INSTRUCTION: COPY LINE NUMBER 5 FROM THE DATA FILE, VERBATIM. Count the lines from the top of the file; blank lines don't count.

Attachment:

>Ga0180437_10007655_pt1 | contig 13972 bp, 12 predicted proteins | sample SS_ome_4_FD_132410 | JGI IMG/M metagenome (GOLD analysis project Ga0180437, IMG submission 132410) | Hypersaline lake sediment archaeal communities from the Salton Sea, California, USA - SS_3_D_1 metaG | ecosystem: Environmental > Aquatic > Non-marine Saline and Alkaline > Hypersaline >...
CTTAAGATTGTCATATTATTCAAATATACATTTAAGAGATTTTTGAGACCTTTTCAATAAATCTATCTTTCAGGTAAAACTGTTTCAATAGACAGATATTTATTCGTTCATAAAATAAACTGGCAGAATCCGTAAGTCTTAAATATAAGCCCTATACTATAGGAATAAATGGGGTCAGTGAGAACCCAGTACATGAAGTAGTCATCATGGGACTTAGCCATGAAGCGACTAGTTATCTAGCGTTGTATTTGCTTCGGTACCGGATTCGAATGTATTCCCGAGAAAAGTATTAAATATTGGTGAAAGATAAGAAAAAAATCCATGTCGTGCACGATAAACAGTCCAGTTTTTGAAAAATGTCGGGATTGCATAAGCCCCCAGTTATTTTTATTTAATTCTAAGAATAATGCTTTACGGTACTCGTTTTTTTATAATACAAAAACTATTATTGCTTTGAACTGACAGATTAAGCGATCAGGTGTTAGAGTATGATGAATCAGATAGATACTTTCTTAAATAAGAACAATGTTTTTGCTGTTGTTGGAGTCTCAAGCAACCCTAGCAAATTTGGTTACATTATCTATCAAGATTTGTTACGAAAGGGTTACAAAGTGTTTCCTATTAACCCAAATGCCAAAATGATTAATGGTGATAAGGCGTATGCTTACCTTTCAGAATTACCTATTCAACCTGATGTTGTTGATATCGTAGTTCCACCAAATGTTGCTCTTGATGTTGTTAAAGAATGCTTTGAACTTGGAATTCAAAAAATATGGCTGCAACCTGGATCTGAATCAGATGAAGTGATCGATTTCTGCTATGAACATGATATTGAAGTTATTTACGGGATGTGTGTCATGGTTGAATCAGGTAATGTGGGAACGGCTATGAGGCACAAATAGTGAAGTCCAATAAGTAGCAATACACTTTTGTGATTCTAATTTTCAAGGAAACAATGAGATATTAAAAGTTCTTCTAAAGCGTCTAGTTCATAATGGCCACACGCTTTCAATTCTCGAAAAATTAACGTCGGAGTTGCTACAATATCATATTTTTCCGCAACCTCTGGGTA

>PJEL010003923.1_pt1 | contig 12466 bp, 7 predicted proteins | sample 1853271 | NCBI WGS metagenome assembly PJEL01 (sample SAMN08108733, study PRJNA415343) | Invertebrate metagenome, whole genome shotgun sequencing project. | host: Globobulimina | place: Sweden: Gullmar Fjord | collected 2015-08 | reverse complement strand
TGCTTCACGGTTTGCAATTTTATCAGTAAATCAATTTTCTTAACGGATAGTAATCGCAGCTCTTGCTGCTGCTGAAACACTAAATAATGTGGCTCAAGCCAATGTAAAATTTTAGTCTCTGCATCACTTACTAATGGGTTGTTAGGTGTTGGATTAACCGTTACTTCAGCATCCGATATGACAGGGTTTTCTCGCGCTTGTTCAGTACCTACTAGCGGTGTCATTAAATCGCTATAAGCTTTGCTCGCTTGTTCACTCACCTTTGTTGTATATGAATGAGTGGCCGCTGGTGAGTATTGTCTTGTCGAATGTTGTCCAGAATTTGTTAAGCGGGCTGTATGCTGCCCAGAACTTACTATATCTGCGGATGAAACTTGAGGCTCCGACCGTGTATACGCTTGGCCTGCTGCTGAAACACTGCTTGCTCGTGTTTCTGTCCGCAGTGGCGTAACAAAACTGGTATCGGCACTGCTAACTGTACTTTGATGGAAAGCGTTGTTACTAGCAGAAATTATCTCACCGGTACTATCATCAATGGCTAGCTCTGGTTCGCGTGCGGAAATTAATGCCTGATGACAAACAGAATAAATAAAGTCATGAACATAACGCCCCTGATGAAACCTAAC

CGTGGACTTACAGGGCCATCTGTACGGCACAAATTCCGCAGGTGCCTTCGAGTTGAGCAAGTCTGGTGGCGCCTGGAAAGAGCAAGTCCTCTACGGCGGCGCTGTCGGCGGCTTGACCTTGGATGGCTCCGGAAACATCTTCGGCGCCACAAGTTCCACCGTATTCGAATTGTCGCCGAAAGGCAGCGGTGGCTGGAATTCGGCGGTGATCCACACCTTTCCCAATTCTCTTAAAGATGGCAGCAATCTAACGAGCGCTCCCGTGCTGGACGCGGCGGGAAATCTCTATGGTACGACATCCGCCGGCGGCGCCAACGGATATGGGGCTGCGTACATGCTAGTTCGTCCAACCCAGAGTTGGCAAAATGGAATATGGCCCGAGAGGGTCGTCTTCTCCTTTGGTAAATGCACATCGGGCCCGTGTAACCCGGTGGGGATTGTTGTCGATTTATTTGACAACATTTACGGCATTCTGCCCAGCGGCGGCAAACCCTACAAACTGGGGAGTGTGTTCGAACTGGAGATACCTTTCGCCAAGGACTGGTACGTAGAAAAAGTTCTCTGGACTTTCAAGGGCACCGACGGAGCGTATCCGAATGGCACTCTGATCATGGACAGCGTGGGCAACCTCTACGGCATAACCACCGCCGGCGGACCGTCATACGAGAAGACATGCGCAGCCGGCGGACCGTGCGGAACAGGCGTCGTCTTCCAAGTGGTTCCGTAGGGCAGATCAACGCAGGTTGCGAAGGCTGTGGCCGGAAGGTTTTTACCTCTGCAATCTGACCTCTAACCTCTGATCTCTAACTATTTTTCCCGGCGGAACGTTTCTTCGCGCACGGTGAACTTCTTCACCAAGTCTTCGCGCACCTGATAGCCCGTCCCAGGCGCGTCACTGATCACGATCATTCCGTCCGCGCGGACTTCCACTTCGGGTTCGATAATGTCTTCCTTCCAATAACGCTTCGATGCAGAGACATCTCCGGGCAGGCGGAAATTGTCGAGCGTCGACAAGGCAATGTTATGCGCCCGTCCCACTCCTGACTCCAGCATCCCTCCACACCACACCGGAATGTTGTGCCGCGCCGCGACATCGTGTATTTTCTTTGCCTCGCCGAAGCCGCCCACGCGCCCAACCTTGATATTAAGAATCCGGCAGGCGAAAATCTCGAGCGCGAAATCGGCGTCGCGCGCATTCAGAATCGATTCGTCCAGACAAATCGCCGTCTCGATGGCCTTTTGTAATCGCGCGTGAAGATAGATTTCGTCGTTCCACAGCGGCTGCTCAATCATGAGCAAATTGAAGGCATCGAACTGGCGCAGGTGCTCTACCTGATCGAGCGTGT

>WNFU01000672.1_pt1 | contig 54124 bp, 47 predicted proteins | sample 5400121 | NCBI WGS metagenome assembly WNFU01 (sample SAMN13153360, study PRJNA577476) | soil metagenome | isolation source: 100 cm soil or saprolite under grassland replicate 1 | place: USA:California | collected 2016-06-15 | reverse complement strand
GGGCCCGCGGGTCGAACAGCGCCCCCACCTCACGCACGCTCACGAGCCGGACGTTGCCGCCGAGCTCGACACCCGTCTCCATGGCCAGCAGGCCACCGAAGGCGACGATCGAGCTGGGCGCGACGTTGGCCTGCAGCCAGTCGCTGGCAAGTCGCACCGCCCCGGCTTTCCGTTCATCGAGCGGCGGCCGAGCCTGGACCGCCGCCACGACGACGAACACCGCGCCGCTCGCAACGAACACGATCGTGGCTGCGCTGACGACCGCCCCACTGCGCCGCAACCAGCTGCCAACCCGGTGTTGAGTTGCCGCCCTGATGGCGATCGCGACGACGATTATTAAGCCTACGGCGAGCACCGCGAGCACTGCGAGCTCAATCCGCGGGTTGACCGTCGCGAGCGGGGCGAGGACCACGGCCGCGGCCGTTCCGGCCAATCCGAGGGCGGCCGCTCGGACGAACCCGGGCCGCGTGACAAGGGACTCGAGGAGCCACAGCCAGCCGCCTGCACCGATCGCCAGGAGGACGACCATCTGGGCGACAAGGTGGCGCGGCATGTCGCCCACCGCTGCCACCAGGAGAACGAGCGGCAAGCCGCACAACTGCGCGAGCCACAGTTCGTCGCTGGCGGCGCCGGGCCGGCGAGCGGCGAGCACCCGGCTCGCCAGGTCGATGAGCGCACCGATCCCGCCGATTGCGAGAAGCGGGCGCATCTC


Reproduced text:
CGTGGACTTACAGGGCCATCTGTACGGCACAAATTCCGCAGGTGCCTTCGAGTTGAGCAAGTCTGGTGGCGCCTGGAAAGAGCAAGTCCTCTACGGCGGCGCTGTCGGCGGCTTGACCTTGGATGGCTCCGGAAACATCTTCGGCGCCACAAGTTCCACCGTATTCGAATTGTCGCCGAAAGGCAGCGGTGGCTGGAATTCGGCGGTGATCCACACCTTTCCCAATTCTCTTAAAGATGGCAGCAATCTAACGAGCGCTCCCGTGCTGGACGCGGCGGGAAATCTCTATGGTACGACATCCGCCGGCGGCGCCAACGGATATGGGGCTGCGTACATGCTAGTTCGTCCAACCCAGAGTTGGCAAAATGGAATATGGCCCGAGAGGGTCGTCTTCTCCTTTGGTAAATGCACATCGGGCCCGTGTAACCCGGTGGGGATTGTTGTCGATTTATTTGACAACATTTACGGCATTCTGCCCAGCGGCGGCAAACCCTACAAACTGGGGAGTGTGTTCGAACTGGAGATACCTTTCGCCAAGGACTGGTACGTAGAAAAAGTTCTCTGGACTTTCAAGGGCACCGACGGAGCGTATCCGAATGGCACTCTGATCATGGACAGCGTGGGCAACCTCTACGGCATAACCACCGCCGGCGGACCGTCATACGAGAAGACATGCGCAGCCGGCGGACCGTGCGGAACAGGCGTCGTCTTCCAAGTGGTTCCGTAGGGCAGATCAACGCAGGTTGCGAAGGCTGTGGCCGGAAGGTTTTTACCTCTGCAATCTGACCTCTAACCTCTGATCTCTAACTATTTTTCCCGGCGGAACGTTTCTTCGCGCACGGTGAACTTCTTCACCAAGTCTTCGCGCACCTGATAGCCCGTCCCAGGCGCGTCACTGATCACGATCATTCCGTCCGCGCGGACTTCCACTTCGGGTTCGATAATGTCTTCCTTCCAATAACGCTTCGATGCAGAGACATCTCCGGGCAGGCGGAAATTGTCGAGCGTCGACAAGGCAATGTTATGCGCCCGTCCCACTCCTGACTCCAGCATCCCTCCACACCACACCGGAATGTTGTGCCGCGCCGCGACATCGTGTATTTTCTTTGCCTCGCCGAAGCCGCCCACGCGCCCAACCTTGATATTAAGAATCCGGCAGGCGAAAATCTCGAGCGCGAAATCGGCGTCGCGCGCATTCAGAATCGATTCGTCCAGACAAATCGCCGTCTCGATGGCCTTTTGTAATCGCGCGTGAAGATAGATTTCGTCGTTCCACAGCGGCTGCTCAATCATGAGCAAATTGAAGGCATCGAACTGGCGCAGGTGCTCTACCTGATCGAGCGTGT